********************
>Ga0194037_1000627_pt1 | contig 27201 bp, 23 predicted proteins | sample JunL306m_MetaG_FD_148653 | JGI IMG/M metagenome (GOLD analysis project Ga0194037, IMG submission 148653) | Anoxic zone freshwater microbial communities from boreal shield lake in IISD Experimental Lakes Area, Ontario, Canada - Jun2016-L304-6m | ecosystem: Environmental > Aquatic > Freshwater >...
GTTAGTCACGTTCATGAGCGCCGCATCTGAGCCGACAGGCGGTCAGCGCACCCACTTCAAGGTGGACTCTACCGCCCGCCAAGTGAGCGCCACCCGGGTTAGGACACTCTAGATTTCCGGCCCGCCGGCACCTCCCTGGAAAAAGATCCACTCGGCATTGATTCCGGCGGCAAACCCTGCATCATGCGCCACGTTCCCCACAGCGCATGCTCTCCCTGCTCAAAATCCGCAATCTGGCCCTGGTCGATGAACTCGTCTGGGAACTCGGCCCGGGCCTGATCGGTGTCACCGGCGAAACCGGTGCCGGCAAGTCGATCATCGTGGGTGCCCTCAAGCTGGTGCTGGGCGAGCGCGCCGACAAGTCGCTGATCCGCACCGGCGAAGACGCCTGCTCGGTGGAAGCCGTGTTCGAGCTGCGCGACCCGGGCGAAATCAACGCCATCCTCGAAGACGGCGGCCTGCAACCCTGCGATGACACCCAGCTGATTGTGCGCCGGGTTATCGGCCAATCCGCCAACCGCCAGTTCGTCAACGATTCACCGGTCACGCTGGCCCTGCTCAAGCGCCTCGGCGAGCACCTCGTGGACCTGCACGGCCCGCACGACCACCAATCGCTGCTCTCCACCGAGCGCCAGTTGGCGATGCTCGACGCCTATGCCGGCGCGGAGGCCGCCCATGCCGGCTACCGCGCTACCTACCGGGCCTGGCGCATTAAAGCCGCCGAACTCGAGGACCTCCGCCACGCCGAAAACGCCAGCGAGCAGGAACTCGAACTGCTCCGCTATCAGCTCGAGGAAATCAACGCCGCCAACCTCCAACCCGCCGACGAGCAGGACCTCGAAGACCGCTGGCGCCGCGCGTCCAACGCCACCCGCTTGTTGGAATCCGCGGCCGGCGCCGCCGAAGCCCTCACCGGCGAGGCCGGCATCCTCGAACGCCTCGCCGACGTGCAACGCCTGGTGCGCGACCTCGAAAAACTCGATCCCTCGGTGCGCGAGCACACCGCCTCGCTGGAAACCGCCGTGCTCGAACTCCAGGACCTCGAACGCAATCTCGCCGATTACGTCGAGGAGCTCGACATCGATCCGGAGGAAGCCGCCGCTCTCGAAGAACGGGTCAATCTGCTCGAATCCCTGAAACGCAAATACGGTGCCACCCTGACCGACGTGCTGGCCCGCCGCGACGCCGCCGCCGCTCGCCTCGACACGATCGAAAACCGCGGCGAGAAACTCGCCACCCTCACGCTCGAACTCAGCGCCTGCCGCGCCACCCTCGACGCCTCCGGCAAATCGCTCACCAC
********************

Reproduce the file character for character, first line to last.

>Ga0194037_1000627_pt1 | contig 27201 bp, 23 predicted proteins | sample JunL306m_MetaG_FD_148653 | JGI IMG/M metagenome (GOLD analysis project Ga0194037, IMG submission 148653) | Anoxic zone freshwater microbial communities from boreal shield lake in IISD Experimental Lakes Area, Ontario, Canada - Jun2016-L304-6m | ecosystem: Environmental > Aquatic > Freshwater >...
GTTAGTCACGTTCATGAGCGCCGCATCTGAGCCGACAGGCGGTCAGCGCACCCACTTCAAGGTGGACTCTACCGCCCGCCAAGTGAGCGCCACCCGGGTTAGGACACTCTAGATTTCCGGCCCGCCGGCACCTCCCTGGAAAAAGATCCACTCGGCATTGATTCCGGCGGCAAACCCTGCATCATGCGCCACGTTCCCCACAGCGCATGCTCTCCCTGCTCAAAATCCGCAATCTGGCCCTGGTCGATGAACTCGTCTGGGAACTCGGCCCGGGCCTGATCGGTGTCACCGGCGAAACCGGTGCCGGCAAGTCGATCATCGTGGGTGCCCTCAAGCTGGTGCTGGGCGAGCGCGCCGACAAGTCGCTGATCCGCACCGGCGAAGACGCCTGCTCGGTGGAAGCCGTGTTCGAGCTGCGCGACCCGGGCGAAATCAACGCCATCCTCGAAGACGGCGGCCTGCAACCCTGCGATGACACCCAGCTGATTGTGCGCCGGGTTATCGGCCAATCCGCCAACCGCCAGTTCGTCAACGATTCACCGGTCACGCTGGCCCTGCTCAAGCGCCTCGGCGAGCACCTCGTGGACCTGCACGGCCCGCACGACCACCAATCGCTGCTCTCCACCGAGCGCCAGTTGGCGATGCTCGACGCCTATGCCGGCGCGGAGGCCGCCCATGCCGGCTACCGCGCTACCTACCGGGCCTGGCGCATTAAAGCCGCCGAACTCGAGGACCTCCGCCACGCCGAAAACGCCAGCGAGCAGGAACTCGAACTGCTCCGCTATCAGCTCGAGGAAATCAACGCCGCCAACCTCCAACCCGCCGACGAGCAGGACCTCGAAGACCGCTGGCGCCGCGCGTCCAACGCCACCCGCTTGTTGGAATCCGCGGCCGGCGCCGCCGAAGCCCTCACCGGCGAGGCCGGCATCCTCGAACGCCTCGCCGACGTGCAACGCCTGGTGCGCGACCTCGAAAAACTCGATCCCTCGGTGCGCGAGCACACCGCCTCGCTGGAAACCGCCGTGCTCGAACTCCAGGACCTCGAACGCAATCTCGCCGATTACGTCGAGGAGCTCGACATCGATCCGGAGGAAGCCGCCGCTCTCGAAGAACGGGTCAATCTGCTCGAATCCCTGAAACGCAAATACGGTGCCACCCTGACCGACGTGCTGGCCCGCCGCGACGCCGCCGCCGCTCGCCTCGACACGATCGAAAACCGCGGCGAGAAACTCGCCACCCTCACGCTCGAACTCAGCGCCTGCCGCGCCACCCTCGACGCCTCCGGCAAATCGCTCACCAC